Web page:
Choice of Building for Business Incubator Explained

Innovation Zone incubator hopes to attract fledgling high tech companies

Bethlehem City Council took no action on a plan, , to convert the second floor of Cantelmi’s hardware store into a new incubator for fledgling high tech business. As it turns out, it did not need to.

The city’s enterprise zone funds already were kept in an escrow account that the city could draw from without making a budgetary transfer that would require council approval, according to Joseph Kelly, the city’s director of community and economic development.

Nonetheless, council’s Finance Committee got a presentation on Monday night from city Community and Economic Development staff, including an explanation of how it picked the Cantelmi building at 521 E. Fourth St.

Space in the city’s Keystone Innovation Zone is hard to come by, which is one of the reasons why the city wanted to develop a new incubator in it, said Bekah Rusnock, the city’s enterprise zone coordinator.

Keystone Innovation Zones were established by the state to provide financial incentives for new high tech businesses to locate near college campuses to encourage job growth and entrepreneurship. Bethlehem’s KIZ, near Lehigh University, was the first to receive such a designation from the state in 2004.

Among the financial benefits is the potential sale of tax credits from eligible businesses, which can be used to infuse money into a new venture, said Steve Melnick, the vice president of entrepreneurial development for the Lehigh Valley Economic Development Corp.

The city was able to identify six potential spaces that could host an incubator inside the KIZ, Rusnock said. Of those, two of the spaces were unavailable; one was too small to meet the incubator’s needs; and two more had little or no parking and were more expensive to lease than the hardware store, Rusnock told council.

has 30-off street parking spaces, a rare commodity in South Bethlehem, Rusnock said.

The city plans to invest between $500,000 and $700,000 in the building for renovations, most of which will go toward building a new elevator tower that will make the space compliant with the Americans with Disabilities Act.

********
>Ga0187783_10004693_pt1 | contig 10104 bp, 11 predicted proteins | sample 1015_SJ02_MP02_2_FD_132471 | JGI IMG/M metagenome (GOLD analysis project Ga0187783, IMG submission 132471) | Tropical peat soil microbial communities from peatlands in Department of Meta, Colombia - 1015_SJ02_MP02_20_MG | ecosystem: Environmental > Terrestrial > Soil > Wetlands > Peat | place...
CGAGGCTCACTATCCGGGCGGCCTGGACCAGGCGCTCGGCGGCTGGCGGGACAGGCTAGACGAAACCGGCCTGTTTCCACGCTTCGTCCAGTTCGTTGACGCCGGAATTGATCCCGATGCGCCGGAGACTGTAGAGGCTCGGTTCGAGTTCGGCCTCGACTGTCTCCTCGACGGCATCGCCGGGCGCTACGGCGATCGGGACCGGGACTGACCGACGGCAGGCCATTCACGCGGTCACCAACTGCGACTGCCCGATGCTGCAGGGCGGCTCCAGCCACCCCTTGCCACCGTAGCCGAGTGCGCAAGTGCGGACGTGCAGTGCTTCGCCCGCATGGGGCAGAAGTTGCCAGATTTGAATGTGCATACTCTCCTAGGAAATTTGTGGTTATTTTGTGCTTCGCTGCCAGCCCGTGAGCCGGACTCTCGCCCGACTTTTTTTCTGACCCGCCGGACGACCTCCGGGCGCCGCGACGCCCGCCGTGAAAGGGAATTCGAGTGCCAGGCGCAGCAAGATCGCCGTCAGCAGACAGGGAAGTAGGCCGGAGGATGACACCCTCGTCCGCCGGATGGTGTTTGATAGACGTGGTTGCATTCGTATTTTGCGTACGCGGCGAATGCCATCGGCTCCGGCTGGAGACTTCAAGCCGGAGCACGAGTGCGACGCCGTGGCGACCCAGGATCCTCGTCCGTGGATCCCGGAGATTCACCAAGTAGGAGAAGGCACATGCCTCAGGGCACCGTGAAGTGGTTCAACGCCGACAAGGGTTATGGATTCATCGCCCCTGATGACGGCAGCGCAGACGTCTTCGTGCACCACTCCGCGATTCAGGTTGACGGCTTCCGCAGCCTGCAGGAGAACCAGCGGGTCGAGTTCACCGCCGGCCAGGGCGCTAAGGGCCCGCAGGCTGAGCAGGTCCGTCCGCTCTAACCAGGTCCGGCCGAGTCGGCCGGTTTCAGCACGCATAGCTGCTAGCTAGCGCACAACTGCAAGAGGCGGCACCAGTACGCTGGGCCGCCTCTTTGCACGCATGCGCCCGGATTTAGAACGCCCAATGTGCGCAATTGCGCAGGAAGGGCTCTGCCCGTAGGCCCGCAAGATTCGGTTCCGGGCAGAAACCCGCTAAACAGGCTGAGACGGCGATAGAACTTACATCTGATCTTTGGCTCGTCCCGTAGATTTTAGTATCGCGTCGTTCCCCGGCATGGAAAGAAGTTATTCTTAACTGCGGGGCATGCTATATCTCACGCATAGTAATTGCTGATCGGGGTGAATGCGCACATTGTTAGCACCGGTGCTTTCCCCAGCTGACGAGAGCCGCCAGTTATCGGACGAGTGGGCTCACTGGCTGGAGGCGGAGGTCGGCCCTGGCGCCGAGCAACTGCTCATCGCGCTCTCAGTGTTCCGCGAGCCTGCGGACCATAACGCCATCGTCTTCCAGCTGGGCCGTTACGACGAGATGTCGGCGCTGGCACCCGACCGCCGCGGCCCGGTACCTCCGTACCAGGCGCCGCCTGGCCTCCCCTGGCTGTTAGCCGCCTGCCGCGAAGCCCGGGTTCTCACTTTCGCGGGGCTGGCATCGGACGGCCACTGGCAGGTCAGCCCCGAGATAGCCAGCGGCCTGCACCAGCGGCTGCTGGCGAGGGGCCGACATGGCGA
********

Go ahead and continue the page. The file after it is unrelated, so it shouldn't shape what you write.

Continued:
The money will come from a $1.02 million fund established when the city sold its two previous business incubators to private industries. Since the money to build those incubators came from Keystone Enterprise Zone funds, the city is required to reuse those funds in one of its enterprise zone, which the KIZ also lies within, Rusnock said.

The city will lease the 8,000 square foot space from Cantelmi for $2.55 a square foot per month and re-lease it to tenants at $12 a square foot. The proceeds will go back into the city’s enterprise zone fund, which it will use to provide loans to businesses that locate in one of the city’s enterprise zones.

There could be about eight tenants in the building once the renovations are complete, Rusnock said.

There was almost no discussion of the matter at Tuesday night’s regular meeting, with the exception of frequent courtesy of the floor speaker William Scheirer, who encouraged the administration to make the details of the lease with Cantelmi public once it is executed.

Scheirer said doing so would “quiet the suspicious people out there, of which there are too many,” who have noted that the mayor has a familial relationship with hardware store and building owner Rick Cantelmi. In fact, Callahan is married to a daughter of one of Cantelmi’s cousins.

In other matters, council on Tuesday did give final approval to a resolution that would encourage continued negotiation between the city and East Allen Township for the

Dana Grubb March 17, 2011 at 02:43 AM
Daryl, What people should be questioning is why BEDCO even exists and what they have done with all of the property and funding in their hands, all of which were acquired or generated by BEDCO's use of public funding provided by the city, either from CDBG, PA DCED or city funding derived from the sale of light standards. BEDCO is nothing but a slush fund, with decisions being made about spending money under the cover of secrecy.


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